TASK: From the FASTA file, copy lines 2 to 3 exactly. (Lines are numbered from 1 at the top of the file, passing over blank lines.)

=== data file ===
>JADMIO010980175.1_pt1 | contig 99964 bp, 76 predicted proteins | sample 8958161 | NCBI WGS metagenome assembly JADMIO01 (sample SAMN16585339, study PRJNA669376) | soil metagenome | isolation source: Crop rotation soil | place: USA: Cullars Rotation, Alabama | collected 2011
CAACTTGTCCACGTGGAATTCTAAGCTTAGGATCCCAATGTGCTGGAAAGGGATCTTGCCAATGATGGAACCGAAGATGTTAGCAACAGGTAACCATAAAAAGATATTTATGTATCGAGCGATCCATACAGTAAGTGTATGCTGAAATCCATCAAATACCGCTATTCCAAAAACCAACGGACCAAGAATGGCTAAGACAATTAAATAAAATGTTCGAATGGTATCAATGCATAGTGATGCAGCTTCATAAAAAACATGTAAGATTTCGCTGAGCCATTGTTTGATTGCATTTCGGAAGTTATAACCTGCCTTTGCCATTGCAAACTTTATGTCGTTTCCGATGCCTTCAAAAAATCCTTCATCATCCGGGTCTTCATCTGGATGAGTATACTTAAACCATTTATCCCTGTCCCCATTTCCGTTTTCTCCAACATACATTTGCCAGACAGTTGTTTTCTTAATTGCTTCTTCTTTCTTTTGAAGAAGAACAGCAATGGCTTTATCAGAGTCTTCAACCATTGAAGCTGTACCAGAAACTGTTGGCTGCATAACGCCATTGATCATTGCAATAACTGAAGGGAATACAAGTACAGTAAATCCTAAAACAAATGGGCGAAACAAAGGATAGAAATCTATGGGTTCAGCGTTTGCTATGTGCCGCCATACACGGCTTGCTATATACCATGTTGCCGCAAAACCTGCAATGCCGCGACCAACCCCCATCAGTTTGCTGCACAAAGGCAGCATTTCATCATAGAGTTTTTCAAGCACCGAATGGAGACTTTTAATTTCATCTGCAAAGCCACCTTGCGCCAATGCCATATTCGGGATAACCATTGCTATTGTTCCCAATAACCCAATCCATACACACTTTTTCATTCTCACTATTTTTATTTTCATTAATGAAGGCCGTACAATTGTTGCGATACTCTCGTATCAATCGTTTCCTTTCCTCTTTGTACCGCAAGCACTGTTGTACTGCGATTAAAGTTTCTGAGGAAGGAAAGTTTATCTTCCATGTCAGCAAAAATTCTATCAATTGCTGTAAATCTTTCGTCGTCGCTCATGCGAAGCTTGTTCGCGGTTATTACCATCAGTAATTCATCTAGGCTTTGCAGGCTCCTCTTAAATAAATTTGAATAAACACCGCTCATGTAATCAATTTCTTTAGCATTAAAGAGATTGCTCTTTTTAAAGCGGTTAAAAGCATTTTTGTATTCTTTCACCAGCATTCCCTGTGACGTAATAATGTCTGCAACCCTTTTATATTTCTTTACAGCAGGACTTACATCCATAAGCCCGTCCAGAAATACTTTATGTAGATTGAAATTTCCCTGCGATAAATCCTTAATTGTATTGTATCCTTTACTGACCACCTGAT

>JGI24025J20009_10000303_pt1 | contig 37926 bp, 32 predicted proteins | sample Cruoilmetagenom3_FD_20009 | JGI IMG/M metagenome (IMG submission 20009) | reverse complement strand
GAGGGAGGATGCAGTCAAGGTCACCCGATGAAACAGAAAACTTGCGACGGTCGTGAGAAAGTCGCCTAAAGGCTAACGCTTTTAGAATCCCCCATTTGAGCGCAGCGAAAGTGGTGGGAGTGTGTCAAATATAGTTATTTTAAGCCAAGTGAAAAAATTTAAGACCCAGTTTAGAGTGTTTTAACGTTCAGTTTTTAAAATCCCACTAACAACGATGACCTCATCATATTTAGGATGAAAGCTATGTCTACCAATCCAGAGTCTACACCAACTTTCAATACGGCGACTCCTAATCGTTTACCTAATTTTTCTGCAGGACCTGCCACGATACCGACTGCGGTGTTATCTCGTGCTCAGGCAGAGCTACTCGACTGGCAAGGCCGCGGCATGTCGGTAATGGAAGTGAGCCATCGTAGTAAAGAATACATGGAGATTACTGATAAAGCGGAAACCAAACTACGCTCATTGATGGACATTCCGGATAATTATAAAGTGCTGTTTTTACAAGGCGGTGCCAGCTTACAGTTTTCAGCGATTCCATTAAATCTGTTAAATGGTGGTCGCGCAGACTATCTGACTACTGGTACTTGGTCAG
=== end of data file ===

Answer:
CAACTTGTCCACGTGGAATTCTAAGCTTAGGATCCCAATGTGCTGGAAAGGGATCTTGCCAATGATGGAACCGAAGATGTTAGCAACAGGTAACCATAAAAAGATATTTATGTATCGAGCGATCCATACAGTAAGTGTATGCTGAAATCCATCAAATACCGCTATTCCAAAAACCAACGGACCAAGAATGGCTAAGACAATTAAATAAAATGTTCGAATGGTATCAATGCATAGTGATGCAGCTTCATAAAAAACATGTAAGATTTCGCTGAGCCATTGTTTGATTGCATTTCGGAAGTTATAACCTGCCTTTGCCATTGCAAACTTTATGTCGTTTCCGATGCCTTCAAAAAATCCTTCATCATCCGGGTCTTCATCTGGATGAGTATACTTAAACCATTTATCCCTGTCCCCATTTCCGTTTTCTCCAACATACATTTGCCAGACAGTTGTTTTCTTAATTGCTTCTTCTTTCTTTTGAAGAAGAACAGCAATGGCTTTATCAGAGTCTTCAACCATTGAAGCTGTACCAGAAACTGTTGGCTGCATAACGCCATTGATCATTGCAATAACTGAAGGGAATACAAGTACAGTAAATCCTAAAACAAATGGGCGAAACAAAGGATAGAAATCTATGGGTTCAGCGTTTGCTATGTGCCGCCATACACGGCTTGCTATATACCATGTTGCCGCAAAACCTGCAATGCCGCGACCAACCCCCATCAGTTTGCTGCACAAAGGCAGCATTTCATCATAGAGTTTTTCAAGCACCGAATGGAGACTTTTAATTTCATCTGCAAAGCCACCTTGCGCCAATGCCATATTCGGGATAACCATTGCTATTGTTCCCAATAACCCAATCCATACACACTTTTTCATTCTCACTATTTTTATTTTCATTAATGAAGGCCGTACAATTGTTGCGATACTCTCGTATCAATCGTTTCCTTTCCTCTTTGTACCGCAAGCACTGTTGTACTGCGATTAAAGTTTCTGAGGAAGGAAAGTTTATCTTCCATGTCAGCAAAAATTCTATCAATTGCTGTAAATCTTTCGTCGTCGCTCATGCGAAGCTTGTTCGCGGTTATTACCATCAGTAATTCATCTAGGCTTTGCAGGCTCCTCTTAAATAAATTTGAATAAACACCGCTCATGTAATCAATTTCTTTAGCATTAAAGAGATTGCTCTTTTTAAAGCGGTTAAAAGCATTTTTGTATTCTTTCACCAGCATTCCCTGTGACGTAATAATGTCTGCAACCCTTTTATATTTCTTTACAGCAGGACTTACATCCATAAGCCCGTCCAGAAATACTTTATGTAGATTGAAATTTCCCTGCGATAAATCCTTAATTGTATTGTATCCTTTACTGACCACCTGAT

>JGI24025J20009_10000303_pt1 | contig 37926 bp, 32 predicted proteins | sample Cruoilmetagenom3_FD_20009 | JGI IMG/M metagenome (IMG submission 20009) | reverse complement strand